Want to quickly elevate your everyday cooking without trying too hard? Make a pan sauce! Suddenly you're not simply serving porks chops — you're serving porks chops drizzled with a rich shallot and herb-infused sauce. It's a fast and fancy dish that sounds like its destined for a dinner party, but you're really just making dinner on a Wednesday night. That's the power of a pan sauce.
Assembling one is incredibly simple. Simply cook up something tasty in a skillet — be it steak, pork, chicken, or even fish — and use the browned bits left behind in the pan as your flavor-packed base. Whisk in a few basic pantry ingredients and voila! Pan sauce. Once you've mastered the technique, it's a skill to keep in your back pocket for weeknights and weekends alike. Let's get learning!
What Is a Pan Sauce?
After you've cooked a nice piece of steak in a skillet, what's left behind might not look like much. There will be some browned bits, rendered fat, and meaty juices. A really good pan sauce is made from all of these incredibly flavorful leftovers. On top of that, a pan sauce is a way of making whatever you just cooked taste even more delicious.
To make one, excess fat is drained from the pan once the steak is removed. Aromatics like shallots and herbs are tossed in and sautéed until soft and fragrant. Then a few glugs of liquid, like wine or broth, are poured in and then the fun begins. Next, grab a whisk or wooden spoon and scrape up all that good stuff. Swirl in a little butter to add richness and there you have it — a rich sauce ready to be drizzled over your main attraction.
When Should You Make a Pan Sauce?
You can really make a pan sauce whenever you've cooked something in a pan that leaves caramelized bits behind. A pan sauce is most traditional with meats like steak, chicken, and pork, but that doesn't mean you can't branch out. It's lovely made from the browned remains after you've seared scallops or made crispy-skinned salmon — and it's even great made from what's left over after pan-searing vegetables.
The Essential Tools
What you need to build a great pan sauce is likely already in your kitchen. The technique is one that celebrates the basics, in terms of what equipment you need and what ingredients to use. It's proof that a few simple things can join forces to create something pretty darn fancy.
A cast iron or stainless steel skillet are your best friends here. A nonstick pan won't build up all those lovely bits like they will. You'll also ideally want two cooking utensils at hand. A wooden spoon or spatula really does wonders in scraping the browned bits off the bottom of the pan, while a whisk is useful after you've done that and want to whisk in the cold butter vigorously to thicken the sauce. In a pinch — or if you simply don't want to wash an extra utensil — you can use one or the other, although be aware that you'll want to be more gentle with the scraping if you're only using a whisk, as it could scratch the surface of your skillet.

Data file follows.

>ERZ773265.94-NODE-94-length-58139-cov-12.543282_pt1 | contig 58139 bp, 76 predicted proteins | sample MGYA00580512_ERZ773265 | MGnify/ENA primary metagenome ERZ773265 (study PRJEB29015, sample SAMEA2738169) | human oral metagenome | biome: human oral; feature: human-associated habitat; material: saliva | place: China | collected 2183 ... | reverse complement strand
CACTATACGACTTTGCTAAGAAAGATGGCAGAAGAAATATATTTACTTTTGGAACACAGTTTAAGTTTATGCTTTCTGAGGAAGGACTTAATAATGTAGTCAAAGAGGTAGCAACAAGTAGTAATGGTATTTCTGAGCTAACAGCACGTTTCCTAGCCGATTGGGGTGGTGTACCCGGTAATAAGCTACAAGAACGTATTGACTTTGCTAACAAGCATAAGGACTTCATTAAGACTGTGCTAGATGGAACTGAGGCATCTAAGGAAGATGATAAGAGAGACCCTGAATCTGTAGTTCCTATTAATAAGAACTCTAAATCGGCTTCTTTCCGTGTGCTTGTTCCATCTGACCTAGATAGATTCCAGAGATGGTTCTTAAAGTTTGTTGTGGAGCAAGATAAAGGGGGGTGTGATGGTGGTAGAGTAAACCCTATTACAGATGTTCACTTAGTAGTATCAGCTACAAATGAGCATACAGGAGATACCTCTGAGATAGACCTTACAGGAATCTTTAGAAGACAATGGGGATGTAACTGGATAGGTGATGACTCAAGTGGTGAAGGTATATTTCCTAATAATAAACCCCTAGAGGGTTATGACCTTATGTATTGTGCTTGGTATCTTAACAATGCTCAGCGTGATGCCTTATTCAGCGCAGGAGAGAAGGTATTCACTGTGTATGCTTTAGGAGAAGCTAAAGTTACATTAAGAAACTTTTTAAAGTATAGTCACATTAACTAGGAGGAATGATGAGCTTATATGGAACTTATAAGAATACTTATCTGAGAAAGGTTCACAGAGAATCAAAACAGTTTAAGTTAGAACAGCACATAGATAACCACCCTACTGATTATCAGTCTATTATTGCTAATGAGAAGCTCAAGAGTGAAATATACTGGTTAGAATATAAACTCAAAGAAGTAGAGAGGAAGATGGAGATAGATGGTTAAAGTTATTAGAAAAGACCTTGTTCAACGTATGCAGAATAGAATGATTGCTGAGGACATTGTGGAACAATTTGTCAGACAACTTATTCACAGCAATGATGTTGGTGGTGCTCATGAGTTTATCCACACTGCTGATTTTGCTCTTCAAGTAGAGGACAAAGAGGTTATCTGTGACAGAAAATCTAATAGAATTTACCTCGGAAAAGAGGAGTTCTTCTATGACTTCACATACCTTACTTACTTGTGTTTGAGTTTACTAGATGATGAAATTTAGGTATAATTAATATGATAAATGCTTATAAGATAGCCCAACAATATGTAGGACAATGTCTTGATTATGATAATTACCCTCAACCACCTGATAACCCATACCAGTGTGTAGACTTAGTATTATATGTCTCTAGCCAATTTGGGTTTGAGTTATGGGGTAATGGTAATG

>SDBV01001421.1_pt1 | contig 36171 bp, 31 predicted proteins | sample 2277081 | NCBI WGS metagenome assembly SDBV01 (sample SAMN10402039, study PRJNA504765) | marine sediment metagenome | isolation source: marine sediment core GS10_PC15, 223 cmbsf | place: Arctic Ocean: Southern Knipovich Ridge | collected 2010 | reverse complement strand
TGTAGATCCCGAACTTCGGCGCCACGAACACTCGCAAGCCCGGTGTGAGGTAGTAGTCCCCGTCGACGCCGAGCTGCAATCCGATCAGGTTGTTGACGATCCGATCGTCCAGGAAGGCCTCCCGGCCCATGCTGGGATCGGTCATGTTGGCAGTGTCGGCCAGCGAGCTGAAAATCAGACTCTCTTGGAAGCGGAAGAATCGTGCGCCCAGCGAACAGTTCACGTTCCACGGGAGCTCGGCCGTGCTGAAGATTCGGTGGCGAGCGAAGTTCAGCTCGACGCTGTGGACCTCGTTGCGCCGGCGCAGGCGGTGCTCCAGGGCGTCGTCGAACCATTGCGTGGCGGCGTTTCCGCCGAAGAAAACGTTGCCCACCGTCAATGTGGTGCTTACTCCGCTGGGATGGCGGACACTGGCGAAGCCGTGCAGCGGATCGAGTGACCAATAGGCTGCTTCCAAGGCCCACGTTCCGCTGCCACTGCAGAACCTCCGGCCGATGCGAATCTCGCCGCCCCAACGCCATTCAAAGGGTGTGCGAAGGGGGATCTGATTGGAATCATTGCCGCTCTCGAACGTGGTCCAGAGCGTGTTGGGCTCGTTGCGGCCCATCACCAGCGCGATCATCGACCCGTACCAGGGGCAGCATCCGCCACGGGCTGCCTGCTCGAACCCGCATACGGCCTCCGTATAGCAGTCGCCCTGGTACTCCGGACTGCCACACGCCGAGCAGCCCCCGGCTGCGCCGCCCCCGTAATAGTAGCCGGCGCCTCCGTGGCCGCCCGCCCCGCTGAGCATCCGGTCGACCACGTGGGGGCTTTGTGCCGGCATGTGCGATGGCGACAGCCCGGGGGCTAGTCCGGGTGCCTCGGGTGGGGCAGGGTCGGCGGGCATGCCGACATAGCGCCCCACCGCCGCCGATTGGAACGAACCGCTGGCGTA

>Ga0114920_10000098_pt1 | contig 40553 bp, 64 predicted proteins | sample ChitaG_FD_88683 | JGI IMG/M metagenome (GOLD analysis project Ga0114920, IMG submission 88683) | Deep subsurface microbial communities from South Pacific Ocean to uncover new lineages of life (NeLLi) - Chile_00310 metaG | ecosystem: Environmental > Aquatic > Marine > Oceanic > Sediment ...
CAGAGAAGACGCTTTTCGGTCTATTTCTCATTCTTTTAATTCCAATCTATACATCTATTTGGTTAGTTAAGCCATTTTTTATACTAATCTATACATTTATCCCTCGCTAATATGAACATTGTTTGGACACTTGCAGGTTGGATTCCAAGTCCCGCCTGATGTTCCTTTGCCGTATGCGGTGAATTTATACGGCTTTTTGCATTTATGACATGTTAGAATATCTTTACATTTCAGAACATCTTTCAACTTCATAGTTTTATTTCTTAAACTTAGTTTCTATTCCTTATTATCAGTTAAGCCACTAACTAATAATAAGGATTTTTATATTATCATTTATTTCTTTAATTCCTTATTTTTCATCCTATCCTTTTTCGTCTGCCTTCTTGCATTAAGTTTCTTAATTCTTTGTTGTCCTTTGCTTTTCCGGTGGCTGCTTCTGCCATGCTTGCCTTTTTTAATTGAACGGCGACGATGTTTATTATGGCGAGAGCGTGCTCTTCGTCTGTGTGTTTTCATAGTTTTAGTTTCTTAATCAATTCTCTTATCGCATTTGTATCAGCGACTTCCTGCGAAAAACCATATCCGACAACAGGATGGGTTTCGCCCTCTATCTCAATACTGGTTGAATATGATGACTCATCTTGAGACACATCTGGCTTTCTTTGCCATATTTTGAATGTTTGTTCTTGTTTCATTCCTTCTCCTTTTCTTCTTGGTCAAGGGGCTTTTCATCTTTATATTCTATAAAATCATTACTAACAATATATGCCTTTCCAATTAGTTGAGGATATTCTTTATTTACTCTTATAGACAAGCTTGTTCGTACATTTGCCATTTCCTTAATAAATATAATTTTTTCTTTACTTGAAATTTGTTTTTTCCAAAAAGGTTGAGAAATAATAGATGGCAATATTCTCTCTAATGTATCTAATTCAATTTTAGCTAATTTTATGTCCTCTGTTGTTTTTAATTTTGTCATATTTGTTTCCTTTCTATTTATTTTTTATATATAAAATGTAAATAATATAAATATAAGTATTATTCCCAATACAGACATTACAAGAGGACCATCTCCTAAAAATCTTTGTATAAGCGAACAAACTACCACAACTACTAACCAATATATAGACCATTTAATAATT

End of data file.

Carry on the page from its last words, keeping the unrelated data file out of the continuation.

You've already got lots of goodness right there in the skillet waiting for you, it just needs a few add-ins to turn it into a balanced sauce.
- Aromatics: Aromatics enhance the flavor of a pan sauce. A small handful of minced shallots are classic, but minced onion or a couple of smashed garlic cloves are equally as nice. You can stop there or go one step further by tossing in some fresh herbs as well; thyme, rosemary, sage, and oregano are all great. Spices wouldn't be out of place either — either a few whole or a pinch of ground. Try cumin seeds, black peppercorns, cayenne pepper, or even smoked paprika.
- Liquid: There of course needs to be some liquid added to the pan to make what you've got sauce-like. Adding just enough to coat the bottom of the pan will help start to lift up the stuck stuff — a step that's called deglazing. While you could technically use water, using a more flavorful liquid will boost your final product. White or red wine is classic, but broth, juice, beer, and even whiskey, if you're feeling a little wild, can be used instead.
- Fat: There's already some fat in the pan from cooking, but in order to achieve a velvety, luscious sauce, it helps to add a little more. Just a tablespoon or so of cold butter, whisked in at the end, instantly thickens up the pan sauce and finishes it off.
- Acid: With all that caramelized goodness in the pan, it's useful to add a little acid to keep your sauce balanced. Deglazing with wine or juice will lend some acidity to the pan, but it's nice to finish it off with a touch more. A bit of Dijon mustard stirred in before adding the butter gives a bit of tang to the sauce (and is another way to help thicken it), as does a splash of vinegar like balsamic, cider, or sherry. Or simply finish with a nice squeeze of lemon or even lime to the pan after you've added the butter and are just about to serve it.
Learn the technique: How to Make a Pan Sauce from Steak Drippings